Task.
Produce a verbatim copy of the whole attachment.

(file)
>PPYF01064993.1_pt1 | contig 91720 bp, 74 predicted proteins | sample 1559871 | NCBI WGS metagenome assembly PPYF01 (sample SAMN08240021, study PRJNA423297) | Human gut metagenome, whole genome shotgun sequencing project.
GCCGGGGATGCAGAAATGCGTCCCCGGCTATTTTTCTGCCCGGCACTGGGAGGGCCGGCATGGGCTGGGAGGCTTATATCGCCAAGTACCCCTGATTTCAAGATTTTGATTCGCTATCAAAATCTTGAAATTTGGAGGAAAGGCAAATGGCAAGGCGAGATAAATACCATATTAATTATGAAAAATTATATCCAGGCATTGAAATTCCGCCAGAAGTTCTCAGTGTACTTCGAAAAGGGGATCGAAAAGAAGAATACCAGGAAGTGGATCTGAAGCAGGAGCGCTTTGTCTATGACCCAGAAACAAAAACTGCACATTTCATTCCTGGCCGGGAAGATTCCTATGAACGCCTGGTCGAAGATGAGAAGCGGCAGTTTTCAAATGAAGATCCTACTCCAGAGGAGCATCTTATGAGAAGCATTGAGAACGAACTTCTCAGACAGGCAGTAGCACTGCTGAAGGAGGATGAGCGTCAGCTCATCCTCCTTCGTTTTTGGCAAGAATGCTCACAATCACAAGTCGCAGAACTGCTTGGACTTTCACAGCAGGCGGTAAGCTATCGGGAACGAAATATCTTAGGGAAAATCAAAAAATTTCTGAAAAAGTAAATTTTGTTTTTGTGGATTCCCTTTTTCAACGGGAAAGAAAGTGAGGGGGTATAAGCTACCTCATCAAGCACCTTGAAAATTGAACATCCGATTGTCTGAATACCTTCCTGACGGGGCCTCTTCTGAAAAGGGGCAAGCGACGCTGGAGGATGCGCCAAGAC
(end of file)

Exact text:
>PPYF01064993.1_pt1 | contig 91720 bp, 74 predicted proteins | sample 1559871 | NCBI WGS metagenome assembly PPYF01 (sample SAMN08240021, study PRJNA423297) | Human gut metagenome, whole genome shotgun sequencing project.
GCCGGGGATGCAGAAATGCGTCCCCGGCTATTTTTCTGCCCGGCACTGGGAGGGCCGGCATGGGCTGGGAGGCTTATATCGCCAAGTACCCCTGATTTCAAGATTTTGATTCGCTATCAAAATCTTGAAATTTGGAGGAAAGGCAAATGGCAAGGCGAGATAAATACCATATTAATTATGAAAAATTATATCCAGGCATTGAAATTCCGCCAGAAGTTCTCAGTGTACTTCGAAAAGGGGATCGAAAAGAAGAATACCAGGAAGTGGATCTGAAGCAGGAGCGCTTTGTCTATGACCCAGAAACAAAAACTGCACATTTCATTCCTGGCCGGGAAGATTCCTATGAACGCCTGGTCGAAGATGAGAAGCGGCAGTTTTCAAATGAAGATCCTACTCCAGAGGAGCATCTTATGAGAAGCATTGAGAACGAACTTCTCAGACAGGCAGTAGCACTGCTGAAGGAGGATGAGCGTCAGCTCATCCTCCTTCGTTTTTGGCAAGAATGCTCACAATCACAAGTCGCAGAACTGCTTGGACTTTCACAGCAGGCGGTAAGCTATCGGGAACGAAATATCTTAGGGAAAATCAAAAAATTTCTGAAAAAGTAAATTTTGTTTTTGTGGATTCCCTTTTTCAACGGGAAAGAAAGTGAGGGGGTATAAGCTACCTCATCAAGCACCTTGAAAATTGAACATCCGATTGTCTGAATACCTTCCTGACGGGGCCTCTTCTGAAAAGGGGCAAGCGACGCTGGAGGATGCGCCAAGAC